A Quiet Violence


I was one of those kids that wasn’t allowed to have toy guns.

At the time I thought this was a deeply unfair infringement on my personal liberties.

Not that it stopped me.  I was growing up in a city with one of the highest rates of gun violence in a country notorious for its gun violence.  Boys teach each other about violence on concrete schoolyards across America as inevitably and methodically as they learn about math inside the classroom.

Later, when I worked at a preschool in college, I took an almost perverse glee in confiscating “guns” made of Legos, sticks, rolls of toilet paper.  Little boys will make guns out of literally anything.  Maybe I’m still just jealous of the other kids who had cool gun toys.

After four years of working at a school, when I see news of school shootings I can’t help but wonder how many thousand times each of those kids was “shot” in games on the playground before the day they were shot in real life.  I wonder if it seemed like just another game at first when a gunman pointed the barrel of a firearm in their direction.

We think of certain types of violence as perpetuated by “bad people”, by “others”.  Oh, those gangbangers on that side of town are violent.  Those crazy men who snap and shoot up schools and movie theaters are violent.  Those people in Third World countries that strap bombs to their chests are violent.  It’s that loud, flashy, gory violence on the evening news that’s easy to put on other people.

But there’s another kind of violence, a quiet violence.  It’s a careless disregard for human life and safety deeply woven into the fabric of our society, our laws, our economy.  Maybe it’s a curse from the ghosts of the thousands of imaginary people we killed in games as kids and watched die before our eyes on the TV screen gnawing away at the bottom of our conscience until we can’t feel it anymore.

We don’t have to physically harm another person with our own hands to participate in violence.  The cold inaction of lawmakers to reduce gun violence after countless mass shootings is far more violent than the action of Adam Lanza of Connecticut.  There is a quiet violence as members of Congress trip over themselves to preserve tax cuts for the wealthy while turning an apathetic shrug to the spread of assault weapons.  It is the cruel brutality of setting priorities.  It is the calm willingness to let young men of color die in America’s streets in every day because the gun lobby is too powerful.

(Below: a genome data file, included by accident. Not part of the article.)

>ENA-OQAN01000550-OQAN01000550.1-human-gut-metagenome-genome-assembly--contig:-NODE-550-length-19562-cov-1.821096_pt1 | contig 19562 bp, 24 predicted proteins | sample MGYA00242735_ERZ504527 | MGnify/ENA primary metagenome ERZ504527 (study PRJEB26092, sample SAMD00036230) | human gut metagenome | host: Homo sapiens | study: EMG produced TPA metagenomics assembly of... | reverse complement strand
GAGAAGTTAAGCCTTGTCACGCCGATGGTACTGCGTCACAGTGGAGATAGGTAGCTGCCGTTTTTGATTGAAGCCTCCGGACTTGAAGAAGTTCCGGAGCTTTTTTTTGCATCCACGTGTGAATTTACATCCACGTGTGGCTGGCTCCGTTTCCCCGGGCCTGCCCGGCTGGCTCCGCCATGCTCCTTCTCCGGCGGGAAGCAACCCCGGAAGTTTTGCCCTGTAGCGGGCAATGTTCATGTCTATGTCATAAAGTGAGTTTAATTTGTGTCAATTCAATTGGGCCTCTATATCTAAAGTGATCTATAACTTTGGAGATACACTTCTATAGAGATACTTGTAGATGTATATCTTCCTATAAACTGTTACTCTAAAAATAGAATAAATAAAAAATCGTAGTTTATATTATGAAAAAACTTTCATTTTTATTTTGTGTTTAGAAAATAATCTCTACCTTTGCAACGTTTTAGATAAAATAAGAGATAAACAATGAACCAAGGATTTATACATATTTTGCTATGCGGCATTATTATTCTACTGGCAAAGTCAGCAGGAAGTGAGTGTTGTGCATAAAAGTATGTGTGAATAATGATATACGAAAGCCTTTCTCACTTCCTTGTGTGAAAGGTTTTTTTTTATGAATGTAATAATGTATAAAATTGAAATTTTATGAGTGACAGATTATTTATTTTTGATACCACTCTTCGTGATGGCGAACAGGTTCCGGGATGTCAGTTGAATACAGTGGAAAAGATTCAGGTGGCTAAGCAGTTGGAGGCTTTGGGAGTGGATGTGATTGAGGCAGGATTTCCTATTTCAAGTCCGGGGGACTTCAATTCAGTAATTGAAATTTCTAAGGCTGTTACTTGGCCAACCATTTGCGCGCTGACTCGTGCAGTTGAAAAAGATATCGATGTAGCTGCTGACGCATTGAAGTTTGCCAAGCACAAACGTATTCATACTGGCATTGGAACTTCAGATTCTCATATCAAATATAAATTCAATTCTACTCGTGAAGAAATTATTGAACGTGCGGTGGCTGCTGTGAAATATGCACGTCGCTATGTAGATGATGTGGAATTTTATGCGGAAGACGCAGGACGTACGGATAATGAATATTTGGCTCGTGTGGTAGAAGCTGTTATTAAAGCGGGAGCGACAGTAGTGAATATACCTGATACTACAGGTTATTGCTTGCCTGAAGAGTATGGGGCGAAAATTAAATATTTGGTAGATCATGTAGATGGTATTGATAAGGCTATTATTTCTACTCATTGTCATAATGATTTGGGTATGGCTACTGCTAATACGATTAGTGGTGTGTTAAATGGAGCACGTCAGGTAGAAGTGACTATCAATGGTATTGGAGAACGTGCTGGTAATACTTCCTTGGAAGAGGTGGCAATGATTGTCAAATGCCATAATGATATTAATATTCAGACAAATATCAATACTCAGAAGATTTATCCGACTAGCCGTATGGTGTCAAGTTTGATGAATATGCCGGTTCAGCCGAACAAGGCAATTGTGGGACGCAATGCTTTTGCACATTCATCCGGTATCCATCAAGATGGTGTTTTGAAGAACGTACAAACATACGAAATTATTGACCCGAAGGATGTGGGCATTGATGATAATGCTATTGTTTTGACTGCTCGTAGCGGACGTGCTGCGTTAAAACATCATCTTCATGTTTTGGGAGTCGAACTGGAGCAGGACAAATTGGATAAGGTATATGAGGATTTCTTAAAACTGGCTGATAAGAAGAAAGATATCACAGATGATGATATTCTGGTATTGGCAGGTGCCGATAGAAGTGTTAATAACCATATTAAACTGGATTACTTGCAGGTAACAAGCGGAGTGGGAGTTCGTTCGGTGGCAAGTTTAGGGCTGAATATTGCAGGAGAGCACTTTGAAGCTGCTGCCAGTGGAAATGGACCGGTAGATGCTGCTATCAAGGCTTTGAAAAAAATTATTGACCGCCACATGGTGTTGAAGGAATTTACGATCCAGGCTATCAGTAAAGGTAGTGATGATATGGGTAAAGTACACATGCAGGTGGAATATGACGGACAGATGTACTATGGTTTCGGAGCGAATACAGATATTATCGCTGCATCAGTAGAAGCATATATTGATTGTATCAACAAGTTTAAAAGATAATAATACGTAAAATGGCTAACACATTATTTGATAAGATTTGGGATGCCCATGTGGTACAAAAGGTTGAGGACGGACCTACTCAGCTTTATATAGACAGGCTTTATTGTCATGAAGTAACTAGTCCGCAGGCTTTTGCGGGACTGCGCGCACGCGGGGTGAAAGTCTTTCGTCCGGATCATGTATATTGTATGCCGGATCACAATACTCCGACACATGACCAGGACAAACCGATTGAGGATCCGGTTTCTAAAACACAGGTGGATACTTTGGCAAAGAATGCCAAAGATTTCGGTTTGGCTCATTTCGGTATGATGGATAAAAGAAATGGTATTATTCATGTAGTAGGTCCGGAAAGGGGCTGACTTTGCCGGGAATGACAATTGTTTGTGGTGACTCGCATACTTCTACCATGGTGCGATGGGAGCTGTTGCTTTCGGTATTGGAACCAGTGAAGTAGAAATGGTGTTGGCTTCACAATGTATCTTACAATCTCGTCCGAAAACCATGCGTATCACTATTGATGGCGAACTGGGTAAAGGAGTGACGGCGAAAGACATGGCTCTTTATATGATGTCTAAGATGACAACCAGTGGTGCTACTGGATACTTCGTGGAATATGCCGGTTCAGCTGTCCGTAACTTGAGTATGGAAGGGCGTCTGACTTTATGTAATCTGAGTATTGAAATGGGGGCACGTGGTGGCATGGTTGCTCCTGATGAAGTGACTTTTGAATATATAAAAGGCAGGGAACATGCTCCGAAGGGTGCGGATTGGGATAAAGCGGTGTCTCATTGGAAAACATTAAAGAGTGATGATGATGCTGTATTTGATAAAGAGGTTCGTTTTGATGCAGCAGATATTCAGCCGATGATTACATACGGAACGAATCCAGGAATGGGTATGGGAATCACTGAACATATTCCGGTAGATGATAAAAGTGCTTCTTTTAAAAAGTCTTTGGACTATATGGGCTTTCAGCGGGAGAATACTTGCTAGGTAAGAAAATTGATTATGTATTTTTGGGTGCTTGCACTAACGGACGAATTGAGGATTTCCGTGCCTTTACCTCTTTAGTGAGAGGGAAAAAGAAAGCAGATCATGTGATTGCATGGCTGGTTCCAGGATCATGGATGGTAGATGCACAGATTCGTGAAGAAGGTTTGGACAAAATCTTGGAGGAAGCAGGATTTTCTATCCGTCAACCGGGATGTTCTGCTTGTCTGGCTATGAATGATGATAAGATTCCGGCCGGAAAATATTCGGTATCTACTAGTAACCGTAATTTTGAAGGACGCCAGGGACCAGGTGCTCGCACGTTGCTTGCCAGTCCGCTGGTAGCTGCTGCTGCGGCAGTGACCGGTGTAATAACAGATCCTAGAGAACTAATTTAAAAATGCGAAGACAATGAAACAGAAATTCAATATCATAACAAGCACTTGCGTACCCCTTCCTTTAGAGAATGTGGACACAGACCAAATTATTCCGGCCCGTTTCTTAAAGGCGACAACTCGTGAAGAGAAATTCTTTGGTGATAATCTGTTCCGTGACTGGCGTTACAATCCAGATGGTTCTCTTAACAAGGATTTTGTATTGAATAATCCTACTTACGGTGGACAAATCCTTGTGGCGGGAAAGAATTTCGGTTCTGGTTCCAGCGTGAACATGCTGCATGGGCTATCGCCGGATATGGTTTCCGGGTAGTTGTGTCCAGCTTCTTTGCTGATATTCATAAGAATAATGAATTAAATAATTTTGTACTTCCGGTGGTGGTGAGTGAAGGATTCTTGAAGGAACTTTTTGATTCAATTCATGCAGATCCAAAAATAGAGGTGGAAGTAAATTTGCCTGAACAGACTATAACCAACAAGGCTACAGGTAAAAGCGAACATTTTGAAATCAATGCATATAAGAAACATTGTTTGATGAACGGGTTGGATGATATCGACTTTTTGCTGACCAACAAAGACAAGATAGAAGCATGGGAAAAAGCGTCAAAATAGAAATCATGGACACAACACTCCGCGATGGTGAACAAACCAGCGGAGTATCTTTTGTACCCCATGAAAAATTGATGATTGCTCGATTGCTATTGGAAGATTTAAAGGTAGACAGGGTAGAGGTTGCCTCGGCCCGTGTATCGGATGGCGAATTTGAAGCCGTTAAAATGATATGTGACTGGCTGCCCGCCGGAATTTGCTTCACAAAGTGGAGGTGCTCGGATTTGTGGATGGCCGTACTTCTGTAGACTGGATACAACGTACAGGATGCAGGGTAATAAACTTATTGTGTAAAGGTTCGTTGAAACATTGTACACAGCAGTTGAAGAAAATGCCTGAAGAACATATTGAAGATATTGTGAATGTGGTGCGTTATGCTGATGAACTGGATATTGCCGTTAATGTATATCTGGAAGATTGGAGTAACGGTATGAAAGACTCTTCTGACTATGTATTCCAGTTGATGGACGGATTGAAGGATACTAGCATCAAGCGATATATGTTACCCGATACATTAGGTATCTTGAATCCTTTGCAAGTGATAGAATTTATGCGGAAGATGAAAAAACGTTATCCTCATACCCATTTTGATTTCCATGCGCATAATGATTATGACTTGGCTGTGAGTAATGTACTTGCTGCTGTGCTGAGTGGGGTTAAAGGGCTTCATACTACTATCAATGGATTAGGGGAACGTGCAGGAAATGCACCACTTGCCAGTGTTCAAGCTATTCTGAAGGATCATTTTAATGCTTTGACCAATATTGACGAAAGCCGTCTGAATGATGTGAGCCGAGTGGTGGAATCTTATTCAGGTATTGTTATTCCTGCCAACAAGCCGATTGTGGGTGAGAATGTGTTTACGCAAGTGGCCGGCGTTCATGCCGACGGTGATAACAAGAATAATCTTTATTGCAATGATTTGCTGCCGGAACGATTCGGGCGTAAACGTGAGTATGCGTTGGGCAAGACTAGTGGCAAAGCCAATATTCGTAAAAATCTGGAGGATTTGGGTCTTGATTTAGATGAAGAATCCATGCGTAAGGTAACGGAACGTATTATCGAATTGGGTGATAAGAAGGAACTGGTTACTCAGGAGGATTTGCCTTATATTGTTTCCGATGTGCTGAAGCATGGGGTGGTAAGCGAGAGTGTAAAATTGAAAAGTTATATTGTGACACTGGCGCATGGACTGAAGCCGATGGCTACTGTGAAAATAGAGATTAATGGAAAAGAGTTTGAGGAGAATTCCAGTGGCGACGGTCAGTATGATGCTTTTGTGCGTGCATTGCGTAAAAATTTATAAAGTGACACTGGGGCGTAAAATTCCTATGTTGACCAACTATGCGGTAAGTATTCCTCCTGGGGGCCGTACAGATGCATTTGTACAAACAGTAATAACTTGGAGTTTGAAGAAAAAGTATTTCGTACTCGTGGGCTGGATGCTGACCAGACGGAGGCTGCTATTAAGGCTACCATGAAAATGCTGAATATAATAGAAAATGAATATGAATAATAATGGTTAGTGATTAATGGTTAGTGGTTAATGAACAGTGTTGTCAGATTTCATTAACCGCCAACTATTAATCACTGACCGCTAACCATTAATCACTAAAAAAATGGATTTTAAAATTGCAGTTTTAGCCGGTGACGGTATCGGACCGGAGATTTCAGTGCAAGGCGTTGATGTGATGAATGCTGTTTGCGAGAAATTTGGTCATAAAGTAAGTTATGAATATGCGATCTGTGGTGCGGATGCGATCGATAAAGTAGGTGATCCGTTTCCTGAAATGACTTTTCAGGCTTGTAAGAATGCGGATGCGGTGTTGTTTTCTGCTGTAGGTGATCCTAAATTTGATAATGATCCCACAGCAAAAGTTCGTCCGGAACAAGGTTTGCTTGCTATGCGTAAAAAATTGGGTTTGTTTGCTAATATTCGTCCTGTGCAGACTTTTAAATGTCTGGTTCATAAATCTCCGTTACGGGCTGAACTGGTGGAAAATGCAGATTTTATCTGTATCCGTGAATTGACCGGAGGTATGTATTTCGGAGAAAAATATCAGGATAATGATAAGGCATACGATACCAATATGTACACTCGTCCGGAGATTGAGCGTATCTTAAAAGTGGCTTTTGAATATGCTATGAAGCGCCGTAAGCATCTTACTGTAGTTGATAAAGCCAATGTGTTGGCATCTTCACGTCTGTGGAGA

The same day as the Connecticut shooting there was a nearly identical rampage of a man in China who stabbed 22 children.  The difference is that while the Chinese children were hurt, none of them died.  Guns don’t kill people, people kill people.  But they’re much more effective with guns.  Individuals with serious mental illness and violent tendencies exist across the world, but the U.S. gun culture is unique.  Adam Lanza has blood on his hands, but so in a more subtle way do millions of us as American voters, consumers of popular culture, and funders of National Rifle Association lobbyists.

The loud violence of our tanks rolling through foreign deserts and drones whining overhead drowns out the much larger quiet violence: the slow sucking sound of those trillions of dollars that could prevent the deaths of millions of children from malaria and malnutrition.

And what about the quiet violence of the thousands of people every year in poor, polluted communities who die from diseases caused by our addiction to dirty energy?  What about the quiet violence as desperate unemployed men in shuttered factory towns turn to alcoholism, domestic violence and suicide because some consulting firm decided the plant wasn’t efficient enough?  What about the quiet violence inflicted on families who lose loved ones to the rising cost of overpriced pharmaceuticals?  What about the quiet violence of teenage boys repeating comedians’ jokes about rape with their friends until one day one of them meets a girl at a party and won’t take no for an answer?

These kinds of quiet violence never make the evening news.  They wouldn’t be played by Bruce Willis or Jason Statham in an action movie.  But in the true meaning of violence, the willingness to cause harm to another human being, they are far more violent than any shooting spree.

We know how to process incidents of violence like mass shootings where guilt is clear and isolated.  We want to point to individuals as violent, not societies, not laws, not institutions.  It’s uncomfortable to think that our lifestyles or our work or our political choices or even our words can cause violence.  We defensively reject the idea that the willful inaction of people with the power to prevent harm is as violent as the willful action of people who cause harm.  But our insistence on certain privileges, our reluctance to make change a priority, and our lack of courage to envision a better world are truly violent.

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